Unlike other writers who, in rendering the historical past, leave their poetic and image-making gifts at the door, Toibin is at his lyrical best in The Testament of Mary.... A beautiful and daring work. Originally performed as a one-woman show in Dublin, it takes its power from the surprises of its language, its almost shocking characterization, its austere refusal of consolation. The source of this mother's grief is as much the nature of humankind as the cruel fate of her own son.
Mary Gordon - New York Times Book Review
This novel is the Virgin's version of the life of Christ. After a lifetime listening to everyone else's versions of that life, she is angry and frustrated because they are all questionable.
John Spain - Irish Independent
The Testament of Mary is an important and persuasive book: Toibin's weary Mary, sceptical and grudging, reads as far more true and real than the saintly perpetual virgin of legend. And Toibin is a wonderful writer: as ever, his lyrical and moving prose is the real miracle.”
Naomi Alderman - Observer
With this masterly novella, Toibin has finally tackled the subject of Christianity—and he has done so with a vengeance.... Nowhere in this beguiling and deeply intelligent, moving work is Mary’s attention to detail more instrumental (and more like a novelist’s) than in her account of her son’s death.... In a single passage—and in a rendition, furthermore, of one of the most famous passages of western literature—Toibin shows how the telling and the details are all-important.
Robert Collins - Sunday Times (UK)
Toibin (Brooklyn) has chosen Jesus’ mother as the narrator of his poignant reimagining of the last days of Christ. Mary doesn’t think her son is the son of God; in fact, she’s convinced that he’s simply running with the wrong crowd, “Something about the earnestness of those young men repelled me... the sense that there was something missing in each one of them.” But when she recounts the story of Lazarus’s return from the grave, she presents no other explanation than that of his sisters, that Jesus was the one who brought him back. At the wedding at Cana, she sees Lazarus for herself and finds that “he was in possession of a knowledge that seemed to me to have unnerved him; he had tasted something or seen or heard something which had filled him with the purest pain....” This beautiful novella turns on who or what Mary should believe about her son’s life and death—and on a mother’s grief: “I saw that once again he was trying to remove the thorns that were cutting into his forehead and the back of his head and, failing to do anything to help himself, he lifted his head for a moment and his eyes caught mine.” .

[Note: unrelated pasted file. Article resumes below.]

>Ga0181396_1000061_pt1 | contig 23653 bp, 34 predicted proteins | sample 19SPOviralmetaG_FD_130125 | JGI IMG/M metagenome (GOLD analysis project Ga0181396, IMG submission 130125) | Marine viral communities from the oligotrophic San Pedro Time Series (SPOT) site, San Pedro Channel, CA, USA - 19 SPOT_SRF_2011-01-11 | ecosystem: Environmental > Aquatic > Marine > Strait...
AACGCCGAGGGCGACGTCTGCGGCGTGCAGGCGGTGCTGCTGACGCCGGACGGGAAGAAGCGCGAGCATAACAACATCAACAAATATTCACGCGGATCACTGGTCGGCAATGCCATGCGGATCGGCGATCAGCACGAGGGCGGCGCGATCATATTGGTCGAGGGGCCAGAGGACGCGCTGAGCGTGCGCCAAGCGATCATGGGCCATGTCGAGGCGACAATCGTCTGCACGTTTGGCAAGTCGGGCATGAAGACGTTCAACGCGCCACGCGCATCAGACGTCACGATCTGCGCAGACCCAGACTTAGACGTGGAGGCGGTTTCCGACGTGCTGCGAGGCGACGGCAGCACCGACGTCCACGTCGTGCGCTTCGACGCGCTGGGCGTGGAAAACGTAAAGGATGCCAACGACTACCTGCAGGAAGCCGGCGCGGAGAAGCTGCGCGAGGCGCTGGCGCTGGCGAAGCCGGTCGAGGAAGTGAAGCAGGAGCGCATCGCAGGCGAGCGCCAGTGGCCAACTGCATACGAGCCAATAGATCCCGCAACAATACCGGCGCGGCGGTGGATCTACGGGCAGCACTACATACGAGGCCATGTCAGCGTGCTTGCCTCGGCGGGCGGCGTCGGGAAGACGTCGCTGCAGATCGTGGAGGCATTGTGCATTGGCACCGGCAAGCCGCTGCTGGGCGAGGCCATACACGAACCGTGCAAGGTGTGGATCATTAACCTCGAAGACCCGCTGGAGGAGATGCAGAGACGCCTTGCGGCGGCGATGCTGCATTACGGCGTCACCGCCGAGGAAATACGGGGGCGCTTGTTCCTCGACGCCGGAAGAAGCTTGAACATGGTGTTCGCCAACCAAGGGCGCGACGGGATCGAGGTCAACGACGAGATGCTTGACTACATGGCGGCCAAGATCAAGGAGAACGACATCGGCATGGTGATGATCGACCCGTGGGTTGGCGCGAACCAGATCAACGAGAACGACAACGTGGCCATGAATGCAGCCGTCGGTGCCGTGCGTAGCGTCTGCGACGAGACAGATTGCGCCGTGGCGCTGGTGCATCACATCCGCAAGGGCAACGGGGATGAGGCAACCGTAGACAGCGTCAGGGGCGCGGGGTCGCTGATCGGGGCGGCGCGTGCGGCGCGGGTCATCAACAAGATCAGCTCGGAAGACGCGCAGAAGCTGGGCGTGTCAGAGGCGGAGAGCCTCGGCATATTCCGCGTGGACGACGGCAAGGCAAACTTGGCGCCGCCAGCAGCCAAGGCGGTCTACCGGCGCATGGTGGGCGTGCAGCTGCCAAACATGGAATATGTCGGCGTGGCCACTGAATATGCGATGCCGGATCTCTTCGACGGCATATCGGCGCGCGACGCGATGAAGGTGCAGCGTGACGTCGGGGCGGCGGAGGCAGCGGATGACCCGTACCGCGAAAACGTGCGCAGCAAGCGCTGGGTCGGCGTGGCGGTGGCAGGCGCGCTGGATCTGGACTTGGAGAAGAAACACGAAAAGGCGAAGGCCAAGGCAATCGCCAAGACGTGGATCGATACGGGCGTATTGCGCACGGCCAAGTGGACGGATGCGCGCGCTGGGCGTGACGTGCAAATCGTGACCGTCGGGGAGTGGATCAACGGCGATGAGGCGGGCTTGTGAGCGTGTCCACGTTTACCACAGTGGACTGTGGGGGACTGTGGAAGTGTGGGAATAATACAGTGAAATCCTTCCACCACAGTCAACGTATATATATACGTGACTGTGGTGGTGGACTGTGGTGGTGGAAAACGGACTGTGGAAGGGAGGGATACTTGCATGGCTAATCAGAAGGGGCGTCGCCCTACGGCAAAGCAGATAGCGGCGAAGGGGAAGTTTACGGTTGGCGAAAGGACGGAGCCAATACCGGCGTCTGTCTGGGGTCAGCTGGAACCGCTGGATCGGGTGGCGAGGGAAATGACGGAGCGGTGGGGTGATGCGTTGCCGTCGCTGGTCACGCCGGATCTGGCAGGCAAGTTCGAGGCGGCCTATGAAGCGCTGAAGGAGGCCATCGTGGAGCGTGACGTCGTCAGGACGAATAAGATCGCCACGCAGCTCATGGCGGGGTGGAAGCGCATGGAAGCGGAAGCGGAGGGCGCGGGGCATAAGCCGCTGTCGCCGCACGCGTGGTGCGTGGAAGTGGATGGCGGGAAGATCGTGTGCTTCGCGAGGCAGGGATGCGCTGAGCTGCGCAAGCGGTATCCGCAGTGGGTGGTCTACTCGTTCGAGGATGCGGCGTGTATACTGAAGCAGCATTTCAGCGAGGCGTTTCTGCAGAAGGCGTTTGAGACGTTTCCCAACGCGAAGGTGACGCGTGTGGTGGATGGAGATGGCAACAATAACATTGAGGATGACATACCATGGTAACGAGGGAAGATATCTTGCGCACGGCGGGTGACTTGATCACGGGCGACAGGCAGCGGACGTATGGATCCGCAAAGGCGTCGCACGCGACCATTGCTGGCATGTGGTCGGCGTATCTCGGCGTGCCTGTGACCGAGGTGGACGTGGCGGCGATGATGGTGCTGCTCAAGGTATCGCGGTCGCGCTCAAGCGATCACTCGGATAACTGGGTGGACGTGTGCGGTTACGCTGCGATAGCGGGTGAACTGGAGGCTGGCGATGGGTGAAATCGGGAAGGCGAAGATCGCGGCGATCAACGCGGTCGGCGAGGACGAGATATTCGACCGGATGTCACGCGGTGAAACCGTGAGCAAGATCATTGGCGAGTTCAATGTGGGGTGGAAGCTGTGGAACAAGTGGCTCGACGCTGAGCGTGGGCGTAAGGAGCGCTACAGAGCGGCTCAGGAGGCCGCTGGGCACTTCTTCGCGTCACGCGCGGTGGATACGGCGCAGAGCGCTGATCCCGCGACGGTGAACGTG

Toibin's Mary is nothing like you'd expect, especially if your religious views run to the traditional. She doesn't think Jesus was the Son of God, that his death had any significance, and that the motley men surrounding him (her "keepers" now) are holy disciples. She also blames herself for abandoning her son on the Cross to save her own life. Tóibín is one of the few authors I can imagine shaking Mary loose of two millennia of prayer, chant, and painting so that we can see her afresh
A stunning interpretation that is as beautiful in its presentation as it is provocative in its intention.
A novella that builds to a provocative climax, one that is as spiritually profound as its prose is plainspoken. At the outset, the latest from the esteemed Irish author (Brooklyn, 2009, etc.) seems like a "high concept" breather from his longer, more complex fiction.... What follows the crucifixion gives a whole new dimension to the testament, for Mary and the reader alike. A work suffused with mystery and wonder.
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